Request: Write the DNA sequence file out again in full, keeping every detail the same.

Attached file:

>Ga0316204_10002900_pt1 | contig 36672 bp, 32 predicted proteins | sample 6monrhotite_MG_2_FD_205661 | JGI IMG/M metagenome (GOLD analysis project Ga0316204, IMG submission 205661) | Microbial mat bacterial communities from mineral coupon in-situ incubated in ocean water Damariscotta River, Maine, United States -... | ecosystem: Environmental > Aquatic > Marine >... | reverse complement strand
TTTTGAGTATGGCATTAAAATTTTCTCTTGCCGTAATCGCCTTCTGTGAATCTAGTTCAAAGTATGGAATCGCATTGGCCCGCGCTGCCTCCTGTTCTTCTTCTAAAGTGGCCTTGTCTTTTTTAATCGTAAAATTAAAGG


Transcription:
>Ga0316204_10002900_pt1 | contig 36672 bp, 32 predicted proteins | sample 6monrhotite_MG_2_FD_205661 | JGI IMG/M metagenome (GOLD analysis project Ga0316204, IMG submission 205661) | Microbial mat bacterial communities from mineral coupon in-situ incubated in ocean water Damariscotta River, Maine, United States -... | ecosystem: Environmental > Aquatic > Marine >... | reverse complement strand
TTTTGAGTATGGCATTAAAATTTTCTCTTGCCGTAATCGCCTTCTGTGAATCTAGTTCAAAGTATGGAATCGCATTGGCCCGCGCTGCCTCCTGTTCTTCTTCTAAAGTGGCCTTGTCTTTTTTAATCGTAAAATTAAAGG